My thoughts continue to be drawn to Amanda Todd, the bullied 15 year old girl who committed suicide a few days ago. Amanda’s death is a tragedy, but the fact that it takes a wake-up call like this to get people’s attention makes it even more so.
My heart aches for children and teens who live in fear of cruelty from those who think they have a right to say and do whatever they want. I’ve had my share of attacks over the years. Not enough to cause me to consider suicide, but enough to make me dread going to school every day. So I know. And it’s not good.
The thing with bullying is that it doesn’t stop with kids. I’ve been bullied as an adult – by people who like to intimidate, manipulate, and humiliate. And I am not easily intimidated. But just as the schoolyard bullying tends to get swept under the carpet, so it is with adult bullying. Maybe even more so.
The last manager I had before I left my banking career was one such person. As a matter of fact, it was because of him that I didn’t even hesitate when the opportunity came to leave the company with my full severance package. It still puzzles me as to how someone as cold, insensitive, and downright mean ever made it as far up the corporate ranks as he did. Where I was concerned, this man went out of his way to sabotage my years of stellar performance with the bank. And he did it well. He wanted me out, so out I went.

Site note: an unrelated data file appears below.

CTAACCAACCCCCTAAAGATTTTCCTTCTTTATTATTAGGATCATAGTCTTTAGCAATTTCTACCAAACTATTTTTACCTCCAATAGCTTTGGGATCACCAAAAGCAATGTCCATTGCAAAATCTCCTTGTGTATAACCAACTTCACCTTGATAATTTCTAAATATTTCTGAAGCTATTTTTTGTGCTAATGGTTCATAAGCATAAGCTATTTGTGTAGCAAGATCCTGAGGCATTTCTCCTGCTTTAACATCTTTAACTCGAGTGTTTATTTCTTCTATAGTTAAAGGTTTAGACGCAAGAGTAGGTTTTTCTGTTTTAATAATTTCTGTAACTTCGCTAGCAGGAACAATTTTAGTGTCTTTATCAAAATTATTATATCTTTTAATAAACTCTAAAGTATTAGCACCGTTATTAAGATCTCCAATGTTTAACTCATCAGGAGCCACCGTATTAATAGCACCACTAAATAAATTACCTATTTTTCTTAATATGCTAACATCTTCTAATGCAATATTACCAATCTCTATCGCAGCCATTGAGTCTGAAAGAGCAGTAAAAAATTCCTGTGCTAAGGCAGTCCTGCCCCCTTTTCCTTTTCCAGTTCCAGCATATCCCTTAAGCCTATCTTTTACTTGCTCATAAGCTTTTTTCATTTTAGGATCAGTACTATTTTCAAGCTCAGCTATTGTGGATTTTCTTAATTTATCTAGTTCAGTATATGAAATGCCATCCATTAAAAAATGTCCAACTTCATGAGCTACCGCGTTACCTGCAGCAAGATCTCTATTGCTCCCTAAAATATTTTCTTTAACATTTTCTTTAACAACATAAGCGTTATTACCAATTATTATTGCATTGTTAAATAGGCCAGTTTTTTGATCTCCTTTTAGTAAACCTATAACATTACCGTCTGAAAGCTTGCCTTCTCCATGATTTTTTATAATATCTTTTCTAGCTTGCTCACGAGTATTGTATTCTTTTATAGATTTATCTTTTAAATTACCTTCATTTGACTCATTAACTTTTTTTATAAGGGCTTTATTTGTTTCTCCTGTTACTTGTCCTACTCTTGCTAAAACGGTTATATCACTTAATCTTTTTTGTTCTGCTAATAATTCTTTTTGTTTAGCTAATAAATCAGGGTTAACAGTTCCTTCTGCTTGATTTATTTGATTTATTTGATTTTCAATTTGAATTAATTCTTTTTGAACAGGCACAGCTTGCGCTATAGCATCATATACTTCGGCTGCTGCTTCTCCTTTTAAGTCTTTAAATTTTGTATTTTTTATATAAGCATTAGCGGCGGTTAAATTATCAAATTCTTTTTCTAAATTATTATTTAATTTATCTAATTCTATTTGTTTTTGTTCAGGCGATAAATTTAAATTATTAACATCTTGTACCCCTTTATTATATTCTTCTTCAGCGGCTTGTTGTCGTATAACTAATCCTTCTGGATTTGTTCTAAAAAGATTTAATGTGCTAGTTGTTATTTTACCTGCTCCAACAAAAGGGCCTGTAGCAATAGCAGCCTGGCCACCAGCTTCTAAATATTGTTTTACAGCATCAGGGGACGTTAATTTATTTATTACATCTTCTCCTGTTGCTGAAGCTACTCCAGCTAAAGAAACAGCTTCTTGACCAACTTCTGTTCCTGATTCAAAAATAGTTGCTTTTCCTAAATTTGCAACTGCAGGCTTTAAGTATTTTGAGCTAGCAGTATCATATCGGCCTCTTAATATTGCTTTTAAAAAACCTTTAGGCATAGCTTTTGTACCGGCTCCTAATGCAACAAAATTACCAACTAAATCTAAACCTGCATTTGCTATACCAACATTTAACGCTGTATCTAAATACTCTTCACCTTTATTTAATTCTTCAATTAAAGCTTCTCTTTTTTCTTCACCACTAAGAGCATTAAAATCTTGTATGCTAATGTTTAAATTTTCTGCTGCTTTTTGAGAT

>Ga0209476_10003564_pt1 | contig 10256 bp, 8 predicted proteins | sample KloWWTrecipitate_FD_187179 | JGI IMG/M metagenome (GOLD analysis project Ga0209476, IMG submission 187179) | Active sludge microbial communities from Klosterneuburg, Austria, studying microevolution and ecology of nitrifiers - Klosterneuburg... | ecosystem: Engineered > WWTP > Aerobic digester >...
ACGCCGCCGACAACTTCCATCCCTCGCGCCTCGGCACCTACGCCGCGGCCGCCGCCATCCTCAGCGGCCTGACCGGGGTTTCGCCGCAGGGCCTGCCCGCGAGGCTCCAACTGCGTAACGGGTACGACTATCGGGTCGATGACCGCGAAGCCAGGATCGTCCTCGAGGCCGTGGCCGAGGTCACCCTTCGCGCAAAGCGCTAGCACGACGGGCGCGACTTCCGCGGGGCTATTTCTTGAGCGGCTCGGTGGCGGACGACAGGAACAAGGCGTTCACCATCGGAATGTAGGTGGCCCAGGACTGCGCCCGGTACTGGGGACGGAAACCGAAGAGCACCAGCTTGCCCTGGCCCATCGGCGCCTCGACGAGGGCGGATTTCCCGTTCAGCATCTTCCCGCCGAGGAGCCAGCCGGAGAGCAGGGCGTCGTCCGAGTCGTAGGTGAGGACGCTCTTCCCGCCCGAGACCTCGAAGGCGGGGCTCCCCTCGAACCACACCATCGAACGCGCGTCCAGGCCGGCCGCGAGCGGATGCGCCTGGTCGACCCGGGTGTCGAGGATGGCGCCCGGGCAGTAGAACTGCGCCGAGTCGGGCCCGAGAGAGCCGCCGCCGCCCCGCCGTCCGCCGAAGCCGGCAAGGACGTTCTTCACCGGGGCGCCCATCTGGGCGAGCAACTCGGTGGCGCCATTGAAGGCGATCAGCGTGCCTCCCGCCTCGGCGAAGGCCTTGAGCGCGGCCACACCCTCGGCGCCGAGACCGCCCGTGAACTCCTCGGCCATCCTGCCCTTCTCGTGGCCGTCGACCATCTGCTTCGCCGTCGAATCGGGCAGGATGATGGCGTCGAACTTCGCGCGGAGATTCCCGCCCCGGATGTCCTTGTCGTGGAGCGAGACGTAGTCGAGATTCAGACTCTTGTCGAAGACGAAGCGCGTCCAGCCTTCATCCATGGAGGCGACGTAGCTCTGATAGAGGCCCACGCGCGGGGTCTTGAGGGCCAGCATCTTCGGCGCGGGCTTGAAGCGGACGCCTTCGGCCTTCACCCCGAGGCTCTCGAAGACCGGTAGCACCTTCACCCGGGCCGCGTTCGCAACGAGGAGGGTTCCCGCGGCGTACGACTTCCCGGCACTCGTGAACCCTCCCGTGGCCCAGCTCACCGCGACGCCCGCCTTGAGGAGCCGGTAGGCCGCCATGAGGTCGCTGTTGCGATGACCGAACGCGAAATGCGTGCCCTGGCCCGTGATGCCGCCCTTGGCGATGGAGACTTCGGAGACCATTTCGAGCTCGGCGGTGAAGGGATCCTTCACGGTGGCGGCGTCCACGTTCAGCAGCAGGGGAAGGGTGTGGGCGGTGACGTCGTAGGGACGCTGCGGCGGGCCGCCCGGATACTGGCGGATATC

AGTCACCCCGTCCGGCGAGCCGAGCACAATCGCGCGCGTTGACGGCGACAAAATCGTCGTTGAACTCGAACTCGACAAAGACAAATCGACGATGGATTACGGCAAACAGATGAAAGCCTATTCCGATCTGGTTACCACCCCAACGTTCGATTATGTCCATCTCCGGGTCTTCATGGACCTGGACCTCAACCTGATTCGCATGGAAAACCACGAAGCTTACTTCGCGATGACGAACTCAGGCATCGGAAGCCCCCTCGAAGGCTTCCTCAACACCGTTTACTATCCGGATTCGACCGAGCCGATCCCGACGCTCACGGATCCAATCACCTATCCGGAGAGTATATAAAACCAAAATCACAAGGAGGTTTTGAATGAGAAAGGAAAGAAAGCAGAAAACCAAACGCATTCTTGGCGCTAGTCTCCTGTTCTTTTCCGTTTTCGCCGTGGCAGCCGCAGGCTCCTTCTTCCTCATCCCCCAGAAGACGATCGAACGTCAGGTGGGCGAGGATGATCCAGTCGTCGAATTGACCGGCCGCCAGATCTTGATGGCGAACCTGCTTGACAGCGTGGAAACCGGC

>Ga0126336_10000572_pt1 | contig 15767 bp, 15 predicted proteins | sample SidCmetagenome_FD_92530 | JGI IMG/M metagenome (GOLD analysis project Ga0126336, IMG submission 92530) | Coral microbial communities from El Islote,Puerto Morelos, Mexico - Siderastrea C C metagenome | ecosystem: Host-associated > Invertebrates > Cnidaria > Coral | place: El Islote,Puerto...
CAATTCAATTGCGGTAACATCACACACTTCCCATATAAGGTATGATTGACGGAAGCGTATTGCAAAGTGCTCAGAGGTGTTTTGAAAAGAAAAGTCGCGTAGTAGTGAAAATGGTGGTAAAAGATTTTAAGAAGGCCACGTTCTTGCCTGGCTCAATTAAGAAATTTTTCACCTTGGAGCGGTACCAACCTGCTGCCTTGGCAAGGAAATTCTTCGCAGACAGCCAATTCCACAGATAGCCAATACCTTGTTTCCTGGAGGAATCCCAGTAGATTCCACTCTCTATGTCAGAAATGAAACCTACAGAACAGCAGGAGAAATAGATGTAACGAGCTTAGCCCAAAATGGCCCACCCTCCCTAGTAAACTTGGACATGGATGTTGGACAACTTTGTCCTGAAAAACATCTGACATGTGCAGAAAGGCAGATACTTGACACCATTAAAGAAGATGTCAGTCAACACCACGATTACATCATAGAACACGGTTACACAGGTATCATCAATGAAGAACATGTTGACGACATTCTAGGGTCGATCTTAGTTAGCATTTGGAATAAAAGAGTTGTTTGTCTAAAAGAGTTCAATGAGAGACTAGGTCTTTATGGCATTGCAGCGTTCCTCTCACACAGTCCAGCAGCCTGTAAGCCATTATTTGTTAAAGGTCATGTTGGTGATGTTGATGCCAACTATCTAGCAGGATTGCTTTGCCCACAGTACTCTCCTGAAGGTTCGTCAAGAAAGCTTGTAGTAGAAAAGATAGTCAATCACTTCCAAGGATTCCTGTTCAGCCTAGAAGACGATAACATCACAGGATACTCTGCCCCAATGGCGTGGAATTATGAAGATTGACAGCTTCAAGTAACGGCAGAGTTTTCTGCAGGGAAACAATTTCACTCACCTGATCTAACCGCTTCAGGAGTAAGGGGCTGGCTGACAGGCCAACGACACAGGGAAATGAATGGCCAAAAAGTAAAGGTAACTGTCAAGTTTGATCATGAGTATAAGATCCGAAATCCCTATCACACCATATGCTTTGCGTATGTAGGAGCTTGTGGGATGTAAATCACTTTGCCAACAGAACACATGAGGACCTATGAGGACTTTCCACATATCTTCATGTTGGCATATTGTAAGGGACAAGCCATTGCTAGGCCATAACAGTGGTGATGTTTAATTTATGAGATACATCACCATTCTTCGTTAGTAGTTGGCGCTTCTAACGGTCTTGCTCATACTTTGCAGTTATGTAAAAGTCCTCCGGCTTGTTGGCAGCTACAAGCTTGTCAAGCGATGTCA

Bully. That’s what he was.
Before I left the company, I scheduled a meeting with the vice president of human resources at our head office in Toronto. She was a woman I’d known quite well for several years, and she was very aware of my past accomplishments and experience. I felt that she was someone I could trust with my story. After relating to her everything that had happened in the ten months I’d worked on the Bully’s management team, she was silent. I mean, really silent. Then she told me frankly that she would do some discreet investigation, but she wasn’t hopeful anything would be done about it. It wasn’t that she didn’t believe me. I know she did. But her hands were tied.
That man is still in charge. He is still intimidating and manipulating and humiliating people. Who stops him? I went through the appropriate channels as outlined by the company’s harassment policy, but because he is who he is, the man is still in a position to continue bullying.
Nearly everyone I talk to has a similar story. Bullied by a co-worker or a boss or another parent on the PTA. It’s so wrong.
How does it stop? Speak out. Report your situation to the proper authorities. As many times as it takes. Stand up for yourself. Push back. In love, with respect and courtesy.
And remember these words from Philippians 4:8: Finally, brethren, whatever things are true, whatever things are noble, whatever things are just, whatever things are pure, whatever things are lovely, whatever things are of good report, if there is any virtue and if there is anything praiseworthy—meditate on these things.